Palm Springs pays tribute to Frank Sinatra


The list is long, impressive, reliably star-studded and makes the hearts of veteran fans pound faster even from a distance: Hollywood celebrities such as Elvis Presley, Dean Martin, Lucille Ball, Cary Grant, Marilyn Monroe, Sammy Davis Jr., Liz Taylor, Bob Hope, Bing Crosby, Kirk Douglas all resided in Palm Springs – or paid frequent visits to it – at some point during their remarkable careers. Especially dearly remembered is Frank Sinatra – ol’ blue eyes – whose 100th birthday the destination is celebrating this year. Reason enough for the city to concoct a host of events surrounding the historic anniversary of its still much-revered former resident.

Another sounding name associated with Palm Springs is Albert Einstein’s; the great physician’s attention had not merely been directed at perishable stars on a twinkling cinematic firmament – but at the entire universe created to outlast time.

Frank Sinatra + Sammy Davis, Jr. golfing in Palm Springs

Good pals: Frank Sinatra + Sammy Davis, Jr. swinging clubs.

Palm Springs: Hollywood’s desert playground

Since the 1920s, Palm Springs has been Hollywood’s preferred desert playground for celebrities to relax and escape from the hustle and bustle of showbiz. Favourably located only hours from Hollywood studios and its established “Two-Hour Rule”, the destination became the perfect getaway – and hideaway? – for actors and singers seeking well­-deserved recuperation remote from the crowds.

Possibly the most famous among them, Elvis Presley, Frank Sinatra and Lucille Ball, have left a legacy on Palm Springs more substantial than others. As part of the Frank Sinatra centennial celebrations and focussing on the three buddies and their activities, the city has initiated three all-inclusive itineraries for visitors to trace their favorite star’s footsteps by. Tales – true or not – are dotted throughout Palm Springs’ history with places they partied at, people they met with, infamous retreats they frequented and favourite restaurants they dined at.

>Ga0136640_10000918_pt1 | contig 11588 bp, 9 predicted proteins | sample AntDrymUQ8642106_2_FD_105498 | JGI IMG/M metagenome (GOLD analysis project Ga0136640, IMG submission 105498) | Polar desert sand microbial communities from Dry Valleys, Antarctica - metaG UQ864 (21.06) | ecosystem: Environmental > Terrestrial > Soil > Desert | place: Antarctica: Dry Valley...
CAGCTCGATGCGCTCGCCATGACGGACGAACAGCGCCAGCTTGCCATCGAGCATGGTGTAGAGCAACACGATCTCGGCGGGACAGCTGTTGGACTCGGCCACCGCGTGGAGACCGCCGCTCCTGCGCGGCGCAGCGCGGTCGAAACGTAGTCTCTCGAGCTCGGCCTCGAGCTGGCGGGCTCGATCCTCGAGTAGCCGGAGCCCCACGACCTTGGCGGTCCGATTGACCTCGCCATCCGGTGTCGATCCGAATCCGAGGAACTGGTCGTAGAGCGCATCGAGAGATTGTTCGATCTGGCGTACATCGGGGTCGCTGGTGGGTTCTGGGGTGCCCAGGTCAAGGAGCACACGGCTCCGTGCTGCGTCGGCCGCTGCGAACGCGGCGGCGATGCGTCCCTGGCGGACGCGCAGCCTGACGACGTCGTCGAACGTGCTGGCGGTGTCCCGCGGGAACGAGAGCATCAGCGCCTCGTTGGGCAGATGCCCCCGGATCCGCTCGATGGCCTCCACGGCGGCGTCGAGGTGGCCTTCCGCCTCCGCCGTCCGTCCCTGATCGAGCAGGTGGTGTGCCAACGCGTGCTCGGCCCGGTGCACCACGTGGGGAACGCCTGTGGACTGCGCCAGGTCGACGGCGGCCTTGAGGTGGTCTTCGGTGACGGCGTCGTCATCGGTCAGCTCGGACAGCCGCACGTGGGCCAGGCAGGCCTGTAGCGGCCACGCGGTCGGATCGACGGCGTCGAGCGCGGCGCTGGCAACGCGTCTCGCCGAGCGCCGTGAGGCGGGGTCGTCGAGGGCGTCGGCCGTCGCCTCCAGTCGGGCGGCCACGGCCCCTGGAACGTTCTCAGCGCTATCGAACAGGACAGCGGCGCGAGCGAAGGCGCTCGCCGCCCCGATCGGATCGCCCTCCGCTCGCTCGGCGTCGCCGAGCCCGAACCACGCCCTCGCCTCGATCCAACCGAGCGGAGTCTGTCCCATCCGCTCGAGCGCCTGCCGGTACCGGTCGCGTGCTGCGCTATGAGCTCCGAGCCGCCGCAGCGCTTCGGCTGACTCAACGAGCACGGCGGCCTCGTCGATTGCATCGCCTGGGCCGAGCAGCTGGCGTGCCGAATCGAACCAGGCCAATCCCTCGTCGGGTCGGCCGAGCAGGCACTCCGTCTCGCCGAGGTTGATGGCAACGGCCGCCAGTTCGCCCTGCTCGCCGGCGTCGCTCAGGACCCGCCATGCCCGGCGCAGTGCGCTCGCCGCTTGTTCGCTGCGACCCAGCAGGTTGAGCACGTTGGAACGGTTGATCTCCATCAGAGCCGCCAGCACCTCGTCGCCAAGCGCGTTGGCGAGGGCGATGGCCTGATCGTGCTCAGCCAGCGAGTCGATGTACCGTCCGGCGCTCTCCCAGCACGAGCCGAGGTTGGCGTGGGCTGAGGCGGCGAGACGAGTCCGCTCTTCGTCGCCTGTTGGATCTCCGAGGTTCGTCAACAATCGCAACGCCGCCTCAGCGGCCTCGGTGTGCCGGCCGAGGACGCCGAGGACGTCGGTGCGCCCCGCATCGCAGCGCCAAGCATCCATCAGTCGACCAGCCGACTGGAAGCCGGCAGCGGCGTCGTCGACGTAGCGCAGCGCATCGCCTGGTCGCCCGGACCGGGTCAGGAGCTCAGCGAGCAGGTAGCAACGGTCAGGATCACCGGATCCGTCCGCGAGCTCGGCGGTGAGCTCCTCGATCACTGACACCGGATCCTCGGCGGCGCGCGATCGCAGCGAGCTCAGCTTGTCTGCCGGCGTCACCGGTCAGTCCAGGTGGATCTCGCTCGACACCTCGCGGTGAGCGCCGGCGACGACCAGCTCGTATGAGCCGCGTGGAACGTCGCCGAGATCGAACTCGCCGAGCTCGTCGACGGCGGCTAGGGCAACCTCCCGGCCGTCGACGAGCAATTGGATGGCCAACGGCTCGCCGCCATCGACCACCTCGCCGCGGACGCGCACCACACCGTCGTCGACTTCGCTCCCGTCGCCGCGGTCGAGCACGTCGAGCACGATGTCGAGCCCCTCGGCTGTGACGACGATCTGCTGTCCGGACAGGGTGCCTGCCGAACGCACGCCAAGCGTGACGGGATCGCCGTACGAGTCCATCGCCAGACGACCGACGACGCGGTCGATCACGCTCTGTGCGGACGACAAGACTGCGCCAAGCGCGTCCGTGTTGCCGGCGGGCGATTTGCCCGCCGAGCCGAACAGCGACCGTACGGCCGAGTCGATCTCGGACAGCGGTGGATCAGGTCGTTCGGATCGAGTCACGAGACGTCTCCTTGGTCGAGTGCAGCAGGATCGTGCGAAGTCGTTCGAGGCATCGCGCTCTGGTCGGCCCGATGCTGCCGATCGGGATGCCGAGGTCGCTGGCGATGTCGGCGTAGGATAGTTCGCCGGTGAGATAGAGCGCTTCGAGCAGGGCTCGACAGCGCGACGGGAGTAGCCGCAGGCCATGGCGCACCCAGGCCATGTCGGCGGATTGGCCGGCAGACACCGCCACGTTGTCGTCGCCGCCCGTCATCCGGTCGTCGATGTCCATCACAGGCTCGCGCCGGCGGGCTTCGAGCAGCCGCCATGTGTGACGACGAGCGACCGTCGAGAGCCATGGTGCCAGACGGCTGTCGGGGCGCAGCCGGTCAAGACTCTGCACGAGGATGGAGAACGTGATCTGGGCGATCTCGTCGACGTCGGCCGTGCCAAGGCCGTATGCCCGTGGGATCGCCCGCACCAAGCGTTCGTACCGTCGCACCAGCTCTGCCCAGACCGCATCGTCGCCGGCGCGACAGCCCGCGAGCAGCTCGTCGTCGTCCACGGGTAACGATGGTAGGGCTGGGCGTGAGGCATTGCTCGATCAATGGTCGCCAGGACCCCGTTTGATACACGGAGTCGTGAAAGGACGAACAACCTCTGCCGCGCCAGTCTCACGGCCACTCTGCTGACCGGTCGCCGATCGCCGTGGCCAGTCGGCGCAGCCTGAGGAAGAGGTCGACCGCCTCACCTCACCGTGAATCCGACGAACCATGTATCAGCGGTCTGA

Isn't that some setting for a Golf Course?

Some scenery to improve one’s handicap: The Palm Springs Golf Course!

Down memory lane with Frank, Elvis and Lucille

Frank’s trace leads to the Twin Palms Estate, where he spent time with Ava Gardener and to The Purple Room where he proposed to his fourth wife, Barbara Marx. Or to the “Sinatra Corner” at Melvyn’s inside The Ingleside Inn, where owner Mel Haber narrates fascinating stories about Ol’ Blue Eyes.

Elvis’s path passes the Honeymoon House where he spent a full year with his new wife Priscilla and a property by the name of Graceland West. His love for Hawaiian Tiki culture can be shared at Caliente Tropics, whereby a glimpse of his once-secret wine cellar should not be missed.

Lucille’s favorite spots in Palm Springs are worth a visit no less: sitting next to America’s famous red-head on The Lucy Ricardo Bench outside Coffee Bean & Tea Leaf or playing a round at Indian Canyons Golf Resort Lucy helped to open or perhaps renting The Lucy House, Groucho Marx’s home Lucy vacationed in, are all part of the diversified itinerary down memory lane.

How about a stay at a fine boutique hotel? Here a crackling bonfire beats the nightly desert chill.

A gathering around a crackling bonfire: warming flames beating the nightly desert chill right in the adjoining yard of a chic boutique hotel.

Palm Springs is a LGBTI friendly destination.

Palm Springs is a LGBTI-friendly destination.

Frank’s grave site at section B-8-151

Frank Sinatra was buried at The Desert Memorial Park in 1998. Time magazine lists his grave site among the top ten of the most visited ones, and hundreds of fans pay their respects every year. The plot at section B-8-151 is said to be lead-lined to deter grave robbery. The plain in-ground marker reading “The Best Is Yet to Come” is often bedecked with tokens like Sinatra’s favourite brand of cigarettes, miniature bottles of his preferred booze, and dimes: Frank used to readily distribute them as reminders of the times when straits were dire.

All images are at the courtesy of ©Visit Palm Springs